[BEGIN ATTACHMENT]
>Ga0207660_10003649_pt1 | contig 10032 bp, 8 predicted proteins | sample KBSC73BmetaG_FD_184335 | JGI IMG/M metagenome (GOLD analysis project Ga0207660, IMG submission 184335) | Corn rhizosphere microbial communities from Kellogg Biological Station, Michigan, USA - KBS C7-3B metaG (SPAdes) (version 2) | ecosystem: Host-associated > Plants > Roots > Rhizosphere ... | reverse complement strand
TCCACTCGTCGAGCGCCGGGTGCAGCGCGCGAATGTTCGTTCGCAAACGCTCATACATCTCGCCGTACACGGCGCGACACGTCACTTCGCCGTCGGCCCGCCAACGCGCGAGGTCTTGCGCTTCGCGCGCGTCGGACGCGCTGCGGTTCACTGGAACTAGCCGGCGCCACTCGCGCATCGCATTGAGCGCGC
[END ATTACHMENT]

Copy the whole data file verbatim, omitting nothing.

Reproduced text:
>Ga0207660_10003649_pt1 | contig 10032 bp, 8 predicted proteins | sample KBSC73BmetaG_FD_184335 | JGI IMG/M metagenome (GOLD analysis project Ga0207660, IMG submission 184335) | Corn rhizosphere microbial communities from Kellogg Biological Station, Michigan, USA - KBS C7-3B metaG (SPAdes) (version 2) | ecosystem: Host-associated > Plants > Roots > Rhizosphere ... | reverse complement strand
TCCACTCGTCGAGCGCCGGGTGCAGCGCGCGAATGTTCGTTCGCAAACGCTCATACATCTCGCCGTACACGGCGCGACACGTCACTTCGCCGTCGGCCCGCCAACGCGCGAGGTCTTGCGCTTCGCGCGCGTCGGACGCGCTGCGGTTCACTGGAACTAGCCGGCGCCACTCGCGCATCGCATTGAGCGCGC